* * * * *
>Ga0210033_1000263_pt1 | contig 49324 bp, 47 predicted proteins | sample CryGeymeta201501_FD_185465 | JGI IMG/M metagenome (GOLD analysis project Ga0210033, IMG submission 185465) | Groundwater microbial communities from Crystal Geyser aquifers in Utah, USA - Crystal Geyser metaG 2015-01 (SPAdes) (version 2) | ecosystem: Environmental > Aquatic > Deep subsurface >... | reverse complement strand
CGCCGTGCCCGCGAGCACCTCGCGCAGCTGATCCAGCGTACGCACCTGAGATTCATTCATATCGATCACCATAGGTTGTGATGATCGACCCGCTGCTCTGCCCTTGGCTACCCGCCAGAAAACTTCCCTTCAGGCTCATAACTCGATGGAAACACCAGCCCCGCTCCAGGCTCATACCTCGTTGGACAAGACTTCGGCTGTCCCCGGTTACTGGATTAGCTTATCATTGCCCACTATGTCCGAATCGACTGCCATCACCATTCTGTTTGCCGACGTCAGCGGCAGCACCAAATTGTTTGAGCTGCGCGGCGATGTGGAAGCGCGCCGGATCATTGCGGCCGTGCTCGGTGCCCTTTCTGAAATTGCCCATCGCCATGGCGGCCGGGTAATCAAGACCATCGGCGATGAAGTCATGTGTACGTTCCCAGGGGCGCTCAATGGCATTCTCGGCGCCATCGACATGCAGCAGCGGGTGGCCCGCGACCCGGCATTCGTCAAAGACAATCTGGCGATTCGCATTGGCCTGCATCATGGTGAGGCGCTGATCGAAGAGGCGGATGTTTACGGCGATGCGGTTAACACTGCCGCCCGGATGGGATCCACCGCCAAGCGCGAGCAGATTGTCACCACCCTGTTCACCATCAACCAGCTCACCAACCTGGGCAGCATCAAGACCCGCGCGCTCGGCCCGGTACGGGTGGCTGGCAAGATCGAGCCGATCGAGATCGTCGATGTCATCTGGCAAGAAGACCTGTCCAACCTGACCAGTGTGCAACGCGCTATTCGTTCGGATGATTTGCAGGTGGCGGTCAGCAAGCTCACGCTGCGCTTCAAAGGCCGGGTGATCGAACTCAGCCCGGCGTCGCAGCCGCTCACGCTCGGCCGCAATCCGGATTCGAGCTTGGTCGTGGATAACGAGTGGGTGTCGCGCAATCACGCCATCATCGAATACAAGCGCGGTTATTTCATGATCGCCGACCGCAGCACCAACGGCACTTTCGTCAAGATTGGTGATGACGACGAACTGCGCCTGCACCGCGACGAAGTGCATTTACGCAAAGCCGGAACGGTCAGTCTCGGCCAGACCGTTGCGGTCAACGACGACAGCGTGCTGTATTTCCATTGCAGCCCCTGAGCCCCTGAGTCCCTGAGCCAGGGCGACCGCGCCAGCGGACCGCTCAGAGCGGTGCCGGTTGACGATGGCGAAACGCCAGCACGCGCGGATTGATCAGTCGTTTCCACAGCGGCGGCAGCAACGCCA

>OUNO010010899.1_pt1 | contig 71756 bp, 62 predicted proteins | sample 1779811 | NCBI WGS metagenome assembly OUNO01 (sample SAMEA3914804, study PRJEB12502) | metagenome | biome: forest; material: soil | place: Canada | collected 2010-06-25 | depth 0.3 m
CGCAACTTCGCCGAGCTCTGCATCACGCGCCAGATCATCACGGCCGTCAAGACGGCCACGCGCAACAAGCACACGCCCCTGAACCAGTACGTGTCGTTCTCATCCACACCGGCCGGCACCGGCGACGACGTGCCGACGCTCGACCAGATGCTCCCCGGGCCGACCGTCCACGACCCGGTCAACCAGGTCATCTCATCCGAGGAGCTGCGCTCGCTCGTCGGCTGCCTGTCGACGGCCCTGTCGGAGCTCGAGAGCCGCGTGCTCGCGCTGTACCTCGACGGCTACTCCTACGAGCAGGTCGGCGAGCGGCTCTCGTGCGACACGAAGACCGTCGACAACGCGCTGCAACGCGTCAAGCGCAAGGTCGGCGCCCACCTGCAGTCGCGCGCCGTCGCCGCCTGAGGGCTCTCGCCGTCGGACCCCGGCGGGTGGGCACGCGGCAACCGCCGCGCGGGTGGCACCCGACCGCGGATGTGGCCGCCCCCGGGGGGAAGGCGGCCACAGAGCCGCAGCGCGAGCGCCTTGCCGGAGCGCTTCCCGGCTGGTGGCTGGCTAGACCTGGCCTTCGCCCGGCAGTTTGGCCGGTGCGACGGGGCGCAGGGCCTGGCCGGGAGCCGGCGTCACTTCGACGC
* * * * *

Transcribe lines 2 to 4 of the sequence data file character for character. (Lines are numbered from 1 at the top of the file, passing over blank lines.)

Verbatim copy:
CGCCGTGCCCGCGAGCACCTCGCGCAGCTGATCCAGCGTACGCACCTGAGATTCATTCATATCGATCACCATAGGTTGTGATGATCGACCCGCTGCTCTGCCCTTGGCTACCCGCCAGAAAACTTCCCTTCAGGCTCATAACTCGATGGAAACACCAGCCCCGCTCCAGGCTCATACCTCGTTGGACAAGACTTCGGCTGTCCCCGGTTACTGGATTAGCTTATCATTGCCCACTATGTCCGAATCGACTGCCATCACCATTCTGTTTGCCGACGTCAGCGGCAGCACCAAATTGTTTGAGCTGCGCGGCGATGTGGAAGCGCGCCGGATCATTGCGGCCGTGCTCGGTGCCCTTTCTGAAATTGCCCATCGCCATGGCGGCCGGGTAATCAAGACCATCGGCGATGAAGTCATGTGTACGTTCCCAGGGGCGCTCAATGGCATTCTCGGCGCCATCGACATGCAGCAGCGGGTGGCCCGCGACCCGGCATTCGTCAAAGACAATCTGGCGATTCGCATTGGCCTGCATCATGGTGAGGCGCTGATCGAAGAGGCGGATGTTTACGGCGATGCGGTTAACACTGCCGCCCGGATGGGATCCACCGCCAAGCGCGAGCAGATTGTCACCACCCTGTTCACCATCAACCAGCTCACCAACCTGGGCAGCATCAAGACCCGCGCGCTCGGCCCGGTACGGGTGGCTGGCAAGATCGAGCCGATCGAGATCGTCGATGTCATCTGGCAAGAAGACCTGTCCAACCTGACCAGTGTGCAACGCGCTATTCGTTCGGATGATTTGCAGGTGGCGGTCAGCAAGCTCACGCTGCGCTTCAAAGGCCGGGTGATCGAACTCAGCCCGGCGTCGCAGCCGCTCACGCTCGGCCGCAATCCGGATTCGAGCTTGGTCGTGGATAACGAGTGGGTGTCGCGCAATCACGCCATCATCGAATACAAGCGCGGTTATTTCATGATCGCCGACCGCAGCACCAACGGCACTTTCGTCAAGATTGGTGATGACGACGAACTGCGCCTGCACCGCGACGAAGTGCATTTACGCAAAGCCGGAACGGTCAGTCTCGGCCAGACCGTTGCGGTCAACGACGACAGCGTGCTGTATTTCCATTGCAGCCCCTGAGCCCCTGAGTCCCTGAGCCAGGGCGACCGCGCCAGCGGACCGCTCAGAGCGGTGCCGGTTGACGATGGCGAAACGCCAGCACGCGCGGATTGATCAGTCGTTTCCACAGCGGCGGCAGCAACGCCA

>OUNO010010899.1_pt1 | contig 71756 bp, 62 predicted proteins | sample 1779811 | NCBI WGS metagenome assembly OUNO01 (sample SAMEA3914804, study PRJEB12502) | metagenome | biome: forest; material: soil | place: Canada | collected 2010-06-25 | depth 0.3 m
CGCAACTTCGCCGAGCTCTGCATCACGCGCCAGATCATCACGGCCGTCAAGACGGCCACGCGCAACAAGCACACGCCCCTGAACCAGTACGTGTCGTTCTCATCCACACCGGCCGGCACCGGCGACGACGTGCCGACGCTCGACCAGATGCTCCCCGGGCCGACCGTCCACGACCCGGTCAACCAGGTCATCTCATCCGAGGAGCTGCGCTCGCTCGTCGGCTGCCTGTCGACGGCCCTGTCGGAGCTCGAGAGCCGCGTGCTCGCGCTGTACCTCGACGGCTACTCCTACGAGCAGGTCGGCGAGCGGCTCTCGTGCGACACGAAGACCGTCGACAACGCGCTGCAACGCGTCAAGCGCAAGGTCGGCGCCCACCTGCAGTCGCGCGCCGTCGCCGCCTGAGGGCTCTCGCCGTCGGACCCCGGCGGGTGGGCACGCGGCAACCGCCGCGCGGGTGGCACCCGACCGCGGATGTGGCCGCCCCCGGGGGGAAGGCGGCCACAGAGCCGCAGCGCGAGCGCCTTGCCGGAGCGCTTCCCGGCTGGTGGCTGGCTAGACCTGGCCTTCGCCCGGCAGTTTGGCCGGTGCGACGGGGCGCAGGGCCTGGCCGGGAGCCGGCGTCACTTCGACGC